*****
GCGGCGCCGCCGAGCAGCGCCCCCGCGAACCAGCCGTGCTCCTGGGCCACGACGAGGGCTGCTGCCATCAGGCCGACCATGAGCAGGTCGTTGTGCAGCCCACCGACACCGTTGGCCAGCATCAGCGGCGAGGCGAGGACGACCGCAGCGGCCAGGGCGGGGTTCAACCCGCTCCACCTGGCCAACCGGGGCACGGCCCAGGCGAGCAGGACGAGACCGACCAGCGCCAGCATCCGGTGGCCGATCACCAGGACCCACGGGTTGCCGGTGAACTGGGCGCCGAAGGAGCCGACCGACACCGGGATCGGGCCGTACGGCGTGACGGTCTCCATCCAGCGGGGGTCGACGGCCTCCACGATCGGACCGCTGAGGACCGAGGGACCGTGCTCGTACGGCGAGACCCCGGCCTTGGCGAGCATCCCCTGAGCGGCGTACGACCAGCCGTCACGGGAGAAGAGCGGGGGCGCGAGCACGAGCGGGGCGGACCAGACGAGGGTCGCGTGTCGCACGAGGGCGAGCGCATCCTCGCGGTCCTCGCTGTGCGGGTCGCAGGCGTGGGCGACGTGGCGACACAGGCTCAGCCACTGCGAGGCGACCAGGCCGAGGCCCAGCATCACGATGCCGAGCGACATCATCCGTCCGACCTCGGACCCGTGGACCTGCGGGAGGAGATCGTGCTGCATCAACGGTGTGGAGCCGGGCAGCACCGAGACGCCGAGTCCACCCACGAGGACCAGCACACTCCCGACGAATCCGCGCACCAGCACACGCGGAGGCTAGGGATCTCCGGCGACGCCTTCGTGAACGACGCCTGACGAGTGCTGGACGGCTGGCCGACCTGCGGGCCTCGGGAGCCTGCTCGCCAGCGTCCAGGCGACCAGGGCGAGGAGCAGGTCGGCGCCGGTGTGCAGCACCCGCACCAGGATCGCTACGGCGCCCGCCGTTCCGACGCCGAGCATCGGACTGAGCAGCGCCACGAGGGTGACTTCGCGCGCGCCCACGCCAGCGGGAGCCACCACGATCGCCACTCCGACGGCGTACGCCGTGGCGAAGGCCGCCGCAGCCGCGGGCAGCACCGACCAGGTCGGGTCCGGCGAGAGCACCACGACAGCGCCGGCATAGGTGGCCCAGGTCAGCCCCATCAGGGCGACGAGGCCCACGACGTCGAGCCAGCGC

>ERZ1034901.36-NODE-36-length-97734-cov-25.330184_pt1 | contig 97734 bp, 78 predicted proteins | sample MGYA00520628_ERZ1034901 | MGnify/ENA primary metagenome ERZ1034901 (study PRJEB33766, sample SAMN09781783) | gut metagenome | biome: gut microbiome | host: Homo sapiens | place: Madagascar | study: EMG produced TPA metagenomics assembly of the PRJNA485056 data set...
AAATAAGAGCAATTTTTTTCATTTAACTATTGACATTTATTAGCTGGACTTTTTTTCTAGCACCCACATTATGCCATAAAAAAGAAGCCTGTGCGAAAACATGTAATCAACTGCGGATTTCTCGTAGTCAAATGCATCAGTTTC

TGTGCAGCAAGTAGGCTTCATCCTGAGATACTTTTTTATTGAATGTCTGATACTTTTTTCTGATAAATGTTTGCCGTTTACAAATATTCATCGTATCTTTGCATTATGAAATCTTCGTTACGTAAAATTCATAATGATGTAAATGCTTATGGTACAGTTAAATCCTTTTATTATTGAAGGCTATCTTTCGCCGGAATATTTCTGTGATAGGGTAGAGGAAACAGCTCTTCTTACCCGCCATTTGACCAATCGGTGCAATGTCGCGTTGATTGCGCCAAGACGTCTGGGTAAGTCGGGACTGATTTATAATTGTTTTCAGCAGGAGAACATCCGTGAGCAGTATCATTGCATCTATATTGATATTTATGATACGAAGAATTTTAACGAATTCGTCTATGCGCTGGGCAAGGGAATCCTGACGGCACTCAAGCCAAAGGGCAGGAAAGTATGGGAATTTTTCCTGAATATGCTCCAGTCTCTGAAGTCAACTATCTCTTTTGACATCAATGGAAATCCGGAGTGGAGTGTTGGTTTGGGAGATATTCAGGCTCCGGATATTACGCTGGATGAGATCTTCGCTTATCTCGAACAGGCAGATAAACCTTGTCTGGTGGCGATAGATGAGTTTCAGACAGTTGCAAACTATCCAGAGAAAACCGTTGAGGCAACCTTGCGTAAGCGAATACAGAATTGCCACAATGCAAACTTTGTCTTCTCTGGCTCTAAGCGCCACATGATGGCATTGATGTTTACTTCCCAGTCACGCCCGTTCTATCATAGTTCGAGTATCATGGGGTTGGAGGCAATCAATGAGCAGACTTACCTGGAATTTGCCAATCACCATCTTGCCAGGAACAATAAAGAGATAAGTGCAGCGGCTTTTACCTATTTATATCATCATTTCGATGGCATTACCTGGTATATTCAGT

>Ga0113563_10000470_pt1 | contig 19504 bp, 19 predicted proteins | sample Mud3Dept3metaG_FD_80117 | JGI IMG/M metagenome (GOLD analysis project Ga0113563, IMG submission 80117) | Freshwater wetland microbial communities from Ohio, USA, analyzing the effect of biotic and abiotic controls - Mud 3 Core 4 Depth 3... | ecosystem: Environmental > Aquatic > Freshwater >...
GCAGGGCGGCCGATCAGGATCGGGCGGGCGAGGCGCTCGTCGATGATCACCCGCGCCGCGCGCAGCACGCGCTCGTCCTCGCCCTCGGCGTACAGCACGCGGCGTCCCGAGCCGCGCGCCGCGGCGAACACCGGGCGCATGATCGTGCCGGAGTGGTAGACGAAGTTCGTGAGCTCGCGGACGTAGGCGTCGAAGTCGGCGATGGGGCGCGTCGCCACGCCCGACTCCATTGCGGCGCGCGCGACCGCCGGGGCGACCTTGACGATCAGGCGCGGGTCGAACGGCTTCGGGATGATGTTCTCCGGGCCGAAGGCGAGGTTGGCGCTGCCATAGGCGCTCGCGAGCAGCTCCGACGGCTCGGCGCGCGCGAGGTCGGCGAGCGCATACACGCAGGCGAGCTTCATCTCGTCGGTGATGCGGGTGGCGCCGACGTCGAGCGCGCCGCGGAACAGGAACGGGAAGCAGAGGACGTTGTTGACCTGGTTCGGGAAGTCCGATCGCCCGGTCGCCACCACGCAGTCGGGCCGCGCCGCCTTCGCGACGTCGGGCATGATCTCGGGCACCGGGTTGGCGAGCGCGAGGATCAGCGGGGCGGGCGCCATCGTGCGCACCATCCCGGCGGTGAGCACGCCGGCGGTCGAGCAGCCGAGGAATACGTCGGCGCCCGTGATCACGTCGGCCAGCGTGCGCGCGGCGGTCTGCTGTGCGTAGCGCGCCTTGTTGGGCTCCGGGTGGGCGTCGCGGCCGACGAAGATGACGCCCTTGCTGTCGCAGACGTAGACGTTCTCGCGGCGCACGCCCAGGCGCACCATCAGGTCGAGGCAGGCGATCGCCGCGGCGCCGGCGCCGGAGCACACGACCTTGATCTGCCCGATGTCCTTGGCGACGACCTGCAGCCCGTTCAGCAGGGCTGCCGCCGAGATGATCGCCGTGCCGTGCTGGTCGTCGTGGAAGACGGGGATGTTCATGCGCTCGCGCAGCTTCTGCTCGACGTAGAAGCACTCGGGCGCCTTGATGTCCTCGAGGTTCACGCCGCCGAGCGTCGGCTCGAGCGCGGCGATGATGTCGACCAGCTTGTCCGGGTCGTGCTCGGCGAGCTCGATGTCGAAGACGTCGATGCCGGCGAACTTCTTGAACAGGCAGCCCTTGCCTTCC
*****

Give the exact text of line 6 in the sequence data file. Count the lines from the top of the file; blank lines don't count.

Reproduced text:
GCAGGGCGGCCGATCAGGATCGGGCGGGCGAGGCGCTCGTCGATGATCACCCGCGCCGCGCGCAGCACGCGCTCGTCCTCGCCCTCGGCGTACAGCACGCGGCGTCCCGAGCCGCGCGCCGCGGCGAACACCGGGCGCATGATCGTGCCGGAGTGGTAGACGAAGTTCGTGAGCTCGCGGACGTAGGCGTCGAAGTCGGCGATGGGGCGCGTCGCCACGCCCGACTCCATTGCGGCGCGCGCGACCGCCGGGGCGACCTTGACGATCAGGCGCGGGTCGAACGGCTTCGGGATGATGTTCTCCGGGCCGAAGGCGAGGTTGGCGCTGCCATAGGCGCTCGCGAGCAGCTCCGACGGCTCGGCGCGCGCGAGGTCGGCGAGCGCATACACGCAGGCGAGCTTCATCTCGTCGGTGATGCGGGTGGCGCCGACGTCGAGCGCGCCGCGGAACAGGAACGGGAAGCAGAGGACGTTGTTGACCTGGTTCGGGAAGTCCGATCGCCCGGTCGCCACCACGCAGTCGGGCCGCGCCGCCTTCGCGACGTCGGGCATGATCTCGGGCACCGGGTTGGCGAGCGCGAGGATCAGCGGGGCGGGCGCCATCGTGCGCACCATCCCGGCGGTGAGCACGCCGGCGGTCGAGCAGCCGAGGAATACGTCGGCGCCCGTGATCACGTCGGCCAGCGTGCGCGCGGCGGTCTGCTGTGCGTAGCGCGCCTTGTTGGGCTCCGGGTGGGCGTCGCGGCCGACGAAGATGACGCCCTTGCTGTCGCAGACGTAGACGTTCTCGCGGCGCACGCCCAGGCGCACCATCAGGTCGAGGCAGGCGATCGCCGCGGCGCCGGCGCCGGAGCACACGACCTTGATCTGCCCGATGTCCTTGGCGACGACCTGCAGCCCGTTCAGCAGGGCTGCCGCCGAGATGATCGCCGTGCCGTGCTGGTCGTCGTGGAAGACGGGGATGTTCATGCGCTCGCGCAGCTTCTGCTCGACGTAGAAGCACTCGGGCGCCTTGATGTCCTCGAGGTTCACGCCGCCGAGCGTCGGCTCGAGCGCGGCGATGATGTCGACCAGCTTGTCCGGGTCGTGCTCGGCGAGCTCGATGTCGAAGACGTCGATGCCGGCGAACTTCTTGAACAGGCAGCCCTTGCCTTCC